|ENTERPRISE PRODUCTS PARTNERS L P filed this Form 10-K on 02/28/2018|
In March 2016, the PHMSA issued a notice of proposed rulemaking recommending new safety regulations for natural gas transmission pipelines that broaden the scope of safety coverage in several ways, including but not limited to: modifying the regulation of gathering lines by eliminating the exemption from reporting requirements for gas gathering line operators and revising the definition for gathering lines; adding new assessment and revising repair criteria for pipeline segments in HCAs and establishing repair criteria for pipelines that are outside of HCAs; expanding the scope of the regulations to include pipelines located in areas of Medium Consequence Areas (“MCAs”); adding a requirement to test pipelines built before 1970, which are currently exempt from certain pipeline safety requirements; modifying the way that pipeline operators secure and inspect transmission pipeline infrastructure following extreme weather events; clarifying requirements for conducting risk assessment for integrity management; expanding mandatory data collection and integration requirements for integrity management, including data validation; requiring new safety features for launchers and receivers; and requiring a systematic approach to verify a pipeline’s maximum allowable operating pressure and requiring operators to report maximum allowable operating pressure exceedances.
In June 2016, new pipeline safety legislation, the “Securing America’s Future Energy: Protecting our Infrastructure of Pipelines and Enhancing Safety Act of 2016” (the “SAFE PIPES Act”) was signed into law. Extending the PHMSA’s statutory mandate through 2019, the SAFE PIPES Act establishes or continues the development of requirements affecting pipeline safety including, but not limited to, the following: (i) providing the PHMSA with additional authority to address imminent hazards by imposing emergency restrictions, prohibitions and safety measures on owners and operators of gas or hazardous liquid pipeline facilities without prior notice or an opportunity for a hearing; (ii) obligating the PHMSA to develop safety standards for natural gas storage facilities by June 22, 2018; and (iii) requiring the PHMSA to complete certain of the outstanding mandates under existing legislation and to report to Congress on the status of overdue rulemakings. The development and/or implementation of more stringent requirements pursuant to regulations implementing all of the requirements of the Pipeline Safety Act or the SAFE PIPES Act could cause us to incur increased capital costs and costs of operation as necessary to comply with such standards, which costs could be significant. These new regulations could increase our operating costs which could have an adverse effect on our financial position, results of operations and cash flows. Until the proposed regulations are finalized, the impact on our operations, if any, is not known.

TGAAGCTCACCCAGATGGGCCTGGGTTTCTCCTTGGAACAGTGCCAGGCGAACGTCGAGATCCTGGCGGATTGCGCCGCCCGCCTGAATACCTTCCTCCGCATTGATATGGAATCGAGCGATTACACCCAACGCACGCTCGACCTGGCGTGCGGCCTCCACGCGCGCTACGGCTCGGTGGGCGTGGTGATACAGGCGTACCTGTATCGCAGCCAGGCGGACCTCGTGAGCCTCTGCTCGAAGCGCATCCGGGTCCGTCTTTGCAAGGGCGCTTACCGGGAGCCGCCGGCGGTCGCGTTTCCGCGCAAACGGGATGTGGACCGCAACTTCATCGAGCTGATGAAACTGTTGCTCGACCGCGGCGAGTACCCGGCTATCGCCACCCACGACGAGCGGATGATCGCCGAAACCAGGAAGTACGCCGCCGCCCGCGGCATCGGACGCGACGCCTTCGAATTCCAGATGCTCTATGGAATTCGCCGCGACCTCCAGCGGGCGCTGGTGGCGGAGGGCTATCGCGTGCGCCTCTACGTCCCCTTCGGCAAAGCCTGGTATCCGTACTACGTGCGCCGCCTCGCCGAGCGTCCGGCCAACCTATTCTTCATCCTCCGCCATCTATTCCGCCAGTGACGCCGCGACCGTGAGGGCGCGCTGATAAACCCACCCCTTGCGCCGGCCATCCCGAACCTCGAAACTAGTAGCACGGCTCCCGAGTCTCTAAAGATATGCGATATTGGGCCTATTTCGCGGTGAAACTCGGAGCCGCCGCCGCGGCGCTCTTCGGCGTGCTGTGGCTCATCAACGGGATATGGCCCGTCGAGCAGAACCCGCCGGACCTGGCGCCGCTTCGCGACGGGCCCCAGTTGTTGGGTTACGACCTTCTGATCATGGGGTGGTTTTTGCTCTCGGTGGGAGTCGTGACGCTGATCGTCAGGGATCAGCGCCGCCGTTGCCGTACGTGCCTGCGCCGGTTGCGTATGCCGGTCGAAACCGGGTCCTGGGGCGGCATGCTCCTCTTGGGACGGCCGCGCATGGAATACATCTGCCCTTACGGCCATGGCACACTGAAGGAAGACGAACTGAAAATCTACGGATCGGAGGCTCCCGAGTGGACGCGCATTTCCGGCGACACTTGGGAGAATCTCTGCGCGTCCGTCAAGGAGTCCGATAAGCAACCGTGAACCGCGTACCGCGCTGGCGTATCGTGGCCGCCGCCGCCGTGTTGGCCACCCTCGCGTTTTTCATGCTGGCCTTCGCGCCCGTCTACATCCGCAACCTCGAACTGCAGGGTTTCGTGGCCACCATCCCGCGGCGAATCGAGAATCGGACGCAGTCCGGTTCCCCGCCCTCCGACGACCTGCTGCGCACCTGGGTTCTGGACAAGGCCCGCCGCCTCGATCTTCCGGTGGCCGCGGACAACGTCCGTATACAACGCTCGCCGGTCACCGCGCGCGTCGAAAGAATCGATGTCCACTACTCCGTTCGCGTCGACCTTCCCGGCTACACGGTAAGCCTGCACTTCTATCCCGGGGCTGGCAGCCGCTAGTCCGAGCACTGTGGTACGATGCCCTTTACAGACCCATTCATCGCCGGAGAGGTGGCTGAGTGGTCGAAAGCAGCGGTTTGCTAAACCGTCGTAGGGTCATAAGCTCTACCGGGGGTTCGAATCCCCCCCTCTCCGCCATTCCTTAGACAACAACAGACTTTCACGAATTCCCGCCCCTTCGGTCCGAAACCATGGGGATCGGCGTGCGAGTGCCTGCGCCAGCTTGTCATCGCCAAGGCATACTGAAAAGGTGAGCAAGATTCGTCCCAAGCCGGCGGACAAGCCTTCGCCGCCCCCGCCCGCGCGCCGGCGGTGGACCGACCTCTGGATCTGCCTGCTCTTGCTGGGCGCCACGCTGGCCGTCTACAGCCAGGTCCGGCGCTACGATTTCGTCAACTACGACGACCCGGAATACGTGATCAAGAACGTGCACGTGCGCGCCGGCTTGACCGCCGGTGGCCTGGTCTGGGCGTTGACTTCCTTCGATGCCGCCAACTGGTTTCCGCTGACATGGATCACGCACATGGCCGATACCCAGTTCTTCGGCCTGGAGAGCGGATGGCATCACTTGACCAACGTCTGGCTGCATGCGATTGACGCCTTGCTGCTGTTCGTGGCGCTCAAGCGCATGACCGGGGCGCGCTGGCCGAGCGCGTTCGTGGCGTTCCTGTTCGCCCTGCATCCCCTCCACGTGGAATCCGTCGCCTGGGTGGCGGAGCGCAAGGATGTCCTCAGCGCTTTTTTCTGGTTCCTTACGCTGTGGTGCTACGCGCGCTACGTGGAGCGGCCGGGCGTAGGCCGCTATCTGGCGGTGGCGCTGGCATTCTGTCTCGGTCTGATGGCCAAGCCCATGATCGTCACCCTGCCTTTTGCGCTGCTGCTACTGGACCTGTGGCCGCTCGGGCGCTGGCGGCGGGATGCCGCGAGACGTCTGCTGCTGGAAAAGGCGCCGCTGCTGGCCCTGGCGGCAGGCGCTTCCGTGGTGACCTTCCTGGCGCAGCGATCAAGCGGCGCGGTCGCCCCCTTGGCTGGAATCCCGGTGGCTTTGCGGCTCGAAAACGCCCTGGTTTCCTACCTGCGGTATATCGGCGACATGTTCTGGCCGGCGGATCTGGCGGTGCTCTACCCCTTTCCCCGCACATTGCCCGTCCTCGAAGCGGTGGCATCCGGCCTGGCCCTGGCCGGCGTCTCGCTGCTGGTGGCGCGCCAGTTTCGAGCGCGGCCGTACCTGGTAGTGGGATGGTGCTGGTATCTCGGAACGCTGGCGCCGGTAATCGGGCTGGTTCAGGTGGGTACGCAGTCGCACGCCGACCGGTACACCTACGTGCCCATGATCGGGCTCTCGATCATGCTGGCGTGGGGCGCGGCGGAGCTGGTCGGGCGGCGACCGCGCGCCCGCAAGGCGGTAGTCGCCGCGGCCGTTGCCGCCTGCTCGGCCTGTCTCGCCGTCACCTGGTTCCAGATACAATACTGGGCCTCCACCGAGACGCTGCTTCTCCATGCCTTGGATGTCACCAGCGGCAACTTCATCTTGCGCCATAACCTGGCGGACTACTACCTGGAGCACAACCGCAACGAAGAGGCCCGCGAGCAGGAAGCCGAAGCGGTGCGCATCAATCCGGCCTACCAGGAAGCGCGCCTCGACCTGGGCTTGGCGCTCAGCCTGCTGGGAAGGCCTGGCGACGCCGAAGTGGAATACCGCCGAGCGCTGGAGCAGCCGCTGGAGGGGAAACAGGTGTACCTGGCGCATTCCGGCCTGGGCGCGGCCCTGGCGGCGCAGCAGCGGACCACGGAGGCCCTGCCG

Our operations are subject to various environmental and safety requirements and potential liabilities under extensive federal, state and local laws and regulations. These include, without limitation: the CERCLA; the Resource Conservation and Recovery Act (“RCRA”); the Federal Clean Air Act (“CAA”); the Clean Water Act (“CWA”); the Oil Pollution Act of 1990 (“OPA”); the OSHA; the Emergency Planning and Community Right to Know Act; and comparable or analogous state and local laws and regulations. Such laws and regulations affect many aspects of our present and future operations, and generally require us to obtain and comply with a wide variety of environmental registrations, licenses, permits, inspections and other approvals with respect to air emissions, water quality, wastewater discharges and solid and hazardous waste management. Failure to comply with these requirements may expose us to fines, penalties and/or interruptions in our operations that could have a material adverse effect on our financial position, results of operations and cash flows.
If a leak, spill or release of hazardous substances occurs at any facilities that we own, operate or otherwise use, or where we send materials for treatment or disposal, we could be held liable for all resulting liabilities, including investigation, remedial and clean-up costs. Likewise, we could be required to remove previously disposed waste products or remediate contaminated property, including situations where groundwater has been impacted. Any or all of these developments could have a material adverse effect on our financial position, results of operations and cash flows.